Ecchi (エッチ etchi, pronounced [et.tɕi]) is an often used slang term in the Japanese language for playfully sexual actions. As an adjective, it is used with the meaning of "sexy", "dirty" or "naughty"; as a verb, ecchi suru (エッチする), with the meaning to have sex; or as a noun, to describe someone of lascivious behavior. It is perhaps softer than the Japanese word ero (エロ from Eros), and does not imply perversion in the way hentai does.
|Part of a series on|
|Anime and manga|
The word ecchi has been adopted by fans of Japanese media to describe works with sexual overtones. In Japanese, the word ecchi is often used to describe a person's conduct, but in fandom, it has come to be used to refer to softcore or playful sexuality, as distinct from the word hentai, which connotes perversion or fetishism. Works described as ecchi do not show sexual intercourse or genitalia, but sexual themes are referenced. Ecchi themes are a type of fan service, and can be found in most comedy shōnen and seinen manga and harem anime.
Etymology and use in Japan
The correct transcription of the word エッチ in Hepburn notation is "etchi". However, it is typically written as "ecchi".
In the word hentai (変態), the first kanji hen refers to strangeness, and the second kanji tai refers to a condition or state. Hentai was introduced in the Meiji period as a term for change of form or transformation in science and psychology. In this context, it was used to refer to disorders such as hysteria or to describe paranormal phenomena like hypnosis or telepathy. Slowly, the meaning expanded until it had the meaning of non-standard. In the 1910s, it was used in sexology in the compound expression "hentai seiyoku" (変態性欲, abnormal sexual desire) and became popular within the theory of sexual deviance (Hentai seiyoku ron), published by Eiji Habuto and Jun'ichirō Sawada in 1915. In the 1920s, many publications dealt with deviant sexual desires and the Ero Guro Nansensu movement. Matsuzawa calls it a period characterized by a "hentai boom". In the 1930s, censorship became more common leading to fewer books being published on this theme.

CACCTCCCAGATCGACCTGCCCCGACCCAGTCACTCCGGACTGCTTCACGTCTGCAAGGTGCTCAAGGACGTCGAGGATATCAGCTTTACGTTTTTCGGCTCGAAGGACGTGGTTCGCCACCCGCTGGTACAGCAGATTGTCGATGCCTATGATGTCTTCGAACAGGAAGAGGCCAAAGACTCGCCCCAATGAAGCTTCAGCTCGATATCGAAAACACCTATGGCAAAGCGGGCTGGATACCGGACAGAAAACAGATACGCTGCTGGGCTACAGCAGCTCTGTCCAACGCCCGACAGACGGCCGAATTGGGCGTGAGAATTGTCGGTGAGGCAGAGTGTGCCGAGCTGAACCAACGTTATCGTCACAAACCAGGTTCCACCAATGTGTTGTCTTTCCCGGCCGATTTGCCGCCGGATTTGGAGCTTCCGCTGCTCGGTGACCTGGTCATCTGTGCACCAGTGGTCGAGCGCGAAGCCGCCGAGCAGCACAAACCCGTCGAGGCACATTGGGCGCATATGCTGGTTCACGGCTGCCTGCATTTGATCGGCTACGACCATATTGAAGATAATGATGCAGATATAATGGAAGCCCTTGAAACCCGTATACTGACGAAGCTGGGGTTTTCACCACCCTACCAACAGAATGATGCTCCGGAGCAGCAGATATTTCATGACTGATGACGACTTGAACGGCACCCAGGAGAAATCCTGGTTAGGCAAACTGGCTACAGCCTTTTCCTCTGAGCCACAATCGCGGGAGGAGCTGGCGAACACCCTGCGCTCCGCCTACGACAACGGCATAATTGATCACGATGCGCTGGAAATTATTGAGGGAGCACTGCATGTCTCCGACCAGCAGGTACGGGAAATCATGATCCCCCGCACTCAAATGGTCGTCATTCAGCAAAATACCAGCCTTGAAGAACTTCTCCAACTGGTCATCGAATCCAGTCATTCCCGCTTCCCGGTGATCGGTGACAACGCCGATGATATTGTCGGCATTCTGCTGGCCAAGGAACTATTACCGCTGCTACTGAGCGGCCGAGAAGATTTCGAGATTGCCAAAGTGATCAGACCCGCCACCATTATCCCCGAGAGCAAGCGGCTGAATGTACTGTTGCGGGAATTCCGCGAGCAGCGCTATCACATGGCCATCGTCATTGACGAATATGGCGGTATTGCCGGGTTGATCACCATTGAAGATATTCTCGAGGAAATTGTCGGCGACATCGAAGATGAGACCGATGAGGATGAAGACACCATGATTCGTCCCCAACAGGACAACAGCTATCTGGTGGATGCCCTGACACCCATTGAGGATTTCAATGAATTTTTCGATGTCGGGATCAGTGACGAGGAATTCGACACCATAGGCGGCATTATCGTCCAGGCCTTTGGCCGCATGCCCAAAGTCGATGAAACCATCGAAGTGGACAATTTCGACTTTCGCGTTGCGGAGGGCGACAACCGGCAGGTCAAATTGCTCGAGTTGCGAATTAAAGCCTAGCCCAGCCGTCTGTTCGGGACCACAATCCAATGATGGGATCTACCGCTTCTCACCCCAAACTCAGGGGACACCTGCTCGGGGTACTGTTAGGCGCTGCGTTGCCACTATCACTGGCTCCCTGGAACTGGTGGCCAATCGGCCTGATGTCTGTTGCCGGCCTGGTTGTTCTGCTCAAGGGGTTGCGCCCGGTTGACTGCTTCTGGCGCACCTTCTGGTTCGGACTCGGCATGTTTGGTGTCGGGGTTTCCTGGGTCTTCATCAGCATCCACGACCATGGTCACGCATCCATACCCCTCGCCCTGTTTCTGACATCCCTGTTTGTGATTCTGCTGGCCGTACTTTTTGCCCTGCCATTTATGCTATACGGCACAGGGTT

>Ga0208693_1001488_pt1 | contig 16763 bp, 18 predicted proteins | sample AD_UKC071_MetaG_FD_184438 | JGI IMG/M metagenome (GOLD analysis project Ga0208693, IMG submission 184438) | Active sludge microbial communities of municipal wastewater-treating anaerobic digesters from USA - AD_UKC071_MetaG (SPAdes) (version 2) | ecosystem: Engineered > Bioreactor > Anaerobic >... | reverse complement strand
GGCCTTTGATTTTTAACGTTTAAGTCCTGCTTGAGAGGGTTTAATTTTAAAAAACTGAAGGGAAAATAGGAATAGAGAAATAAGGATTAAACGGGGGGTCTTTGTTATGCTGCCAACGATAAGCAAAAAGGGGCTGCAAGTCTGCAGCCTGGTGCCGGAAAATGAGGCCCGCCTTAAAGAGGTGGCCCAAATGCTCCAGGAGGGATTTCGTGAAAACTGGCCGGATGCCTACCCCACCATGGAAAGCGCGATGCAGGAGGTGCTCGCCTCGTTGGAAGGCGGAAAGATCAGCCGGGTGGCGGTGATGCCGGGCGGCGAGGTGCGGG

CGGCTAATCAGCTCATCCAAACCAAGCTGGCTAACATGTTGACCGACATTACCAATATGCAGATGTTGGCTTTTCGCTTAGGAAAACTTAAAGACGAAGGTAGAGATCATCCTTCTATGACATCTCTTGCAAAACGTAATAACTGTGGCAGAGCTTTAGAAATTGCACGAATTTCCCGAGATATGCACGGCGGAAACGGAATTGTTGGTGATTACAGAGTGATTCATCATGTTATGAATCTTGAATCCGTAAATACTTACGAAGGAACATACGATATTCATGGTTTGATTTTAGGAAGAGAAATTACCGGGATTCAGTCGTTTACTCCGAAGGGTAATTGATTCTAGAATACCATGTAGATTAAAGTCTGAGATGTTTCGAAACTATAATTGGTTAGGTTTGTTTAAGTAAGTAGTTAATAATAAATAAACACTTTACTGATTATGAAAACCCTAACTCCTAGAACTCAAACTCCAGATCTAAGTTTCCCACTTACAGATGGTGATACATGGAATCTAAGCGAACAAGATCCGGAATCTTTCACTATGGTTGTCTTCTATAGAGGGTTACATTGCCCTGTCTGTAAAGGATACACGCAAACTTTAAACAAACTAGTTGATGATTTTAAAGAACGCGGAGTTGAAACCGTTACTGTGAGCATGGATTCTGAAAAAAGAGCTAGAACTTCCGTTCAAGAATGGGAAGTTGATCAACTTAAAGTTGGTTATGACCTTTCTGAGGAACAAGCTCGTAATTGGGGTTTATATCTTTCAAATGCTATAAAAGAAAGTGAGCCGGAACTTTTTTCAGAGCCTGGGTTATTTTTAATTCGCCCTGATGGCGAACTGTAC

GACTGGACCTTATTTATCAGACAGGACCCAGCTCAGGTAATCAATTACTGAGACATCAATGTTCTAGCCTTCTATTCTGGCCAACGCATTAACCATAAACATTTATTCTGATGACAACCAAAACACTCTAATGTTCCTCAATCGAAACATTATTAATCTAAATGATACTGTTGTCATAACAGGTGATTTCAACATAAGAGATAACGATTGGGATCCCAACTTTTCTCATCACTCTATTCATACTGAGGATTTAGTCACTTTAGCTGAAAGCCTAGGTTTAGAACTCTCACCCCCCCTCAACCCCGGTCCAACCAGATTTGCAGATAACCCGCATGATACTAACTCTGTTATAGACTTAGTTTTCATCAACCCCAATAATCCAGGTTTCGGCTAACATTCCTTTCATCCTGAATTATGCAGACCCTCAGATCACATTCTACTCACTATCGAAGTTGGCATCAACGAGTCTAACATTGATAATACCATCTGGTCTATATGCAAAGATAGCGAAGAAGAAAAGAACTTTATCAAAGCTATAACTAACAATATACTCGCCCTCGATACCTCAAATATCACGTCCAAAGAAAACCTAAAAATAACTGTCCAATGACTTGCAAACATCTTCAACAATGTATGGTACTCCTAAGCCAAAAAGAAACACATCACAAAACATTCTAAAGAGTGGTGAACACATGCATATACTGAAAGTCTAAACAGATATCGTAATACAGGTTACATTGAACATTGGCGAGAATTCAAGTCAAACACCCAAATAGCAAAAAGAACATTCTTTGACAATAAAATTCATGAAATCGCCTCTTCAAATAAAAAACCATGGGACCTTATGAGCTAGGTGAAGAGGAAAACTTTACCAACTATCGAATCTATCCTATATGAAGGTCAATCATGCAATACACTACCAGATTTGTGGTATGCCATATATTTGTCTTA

After the Second World War, in the 1950s, interest in hentai was renewed, and people would sometimes refer to it just by the first English letter, H (pronounced as エッチ, //). In 1952, the magazine Shukan Asahi reported that a woman who was groped by a stranger in a movie theater reacted with "ara etchi yo" ("hey, that's perverse"). In this context, etchi should be understood as sexually forward and is synonymous to iyarashii (嫌らしい, dirty or disgusting) or sukebe (すけべ, a person with sex on the brain). From this, the word etchi started to branch off, and assume new connotations. In the 1960s, etchi started to be used by youth to refer to sex in general. By the 1980s, it was used to mean sex as in the phrase etchi suru (to have sex).
Other neologisms such as sekkusu are often used to refer to sex, in addition to the term ecchi. Ecchi is now used as a qualifier for anything related to erotic or pornographic content. Its exact meaning varies with context, but in general, it is most similar to the English word "naughty" (when used as an adjective). The Japanese media tend to use other words, e.g. ero-manga (エロ), adult manga (アダルト), or anime / manga for persons over 18 years (18禁アニメ, 18禁). The prefix "H-" is also sometimes used to refer to pornographic genres, e.g. H-anime, H-manga, etc.
In Japan, oiroke manga (お色気漫画) is used to describe manga with very light or playful erotic content such as is found in shonen manga. In western nations though, ecchi has become the preferred term. The more explicit seijin manga (成人向け漫画, seijinmukemanga) are more likely to be referred to as hentai in the west. This does correlate to a similar distinction in Japanese. For instance, if a young woman were to call a young man e(t/c)chi, that might be construed as flirting, whereas hentai sounds more like condemnation.
[...] Bezeichnet erotische Darstellungen. Im Vergleich zu Hentai weniger explizit.
[...] [Ecchi] refers to erotic depictions. In comparison to hentai, it is less explicit.
Works aimed at a female audience can contain scenes which are seen as ecchi. Examples are R-18 Love Report! from Emiko Sugi and Oruchuban Ebichu from Risa Itō, which are aimed at the shōjo and josei audience, but contain rather explicit content.
Common elements of ecchi include conversations with sexual references or misunderstandings (e.g. double entendre or innuendo), misunderstandings in visual depictions (e.g. suggestive posing), revealing or sexualized clothing (e.g. underwear or cosplay), nudity (e.g. ripped apart clothing, wet clothing, clothing malfunctions) and the portrayal of certain actions (e.g. groping). This kind of sexuality is often used for comical effect. A typical example scene would contain a male protagonist that trips over a female character, giving the impression of sexual harassment.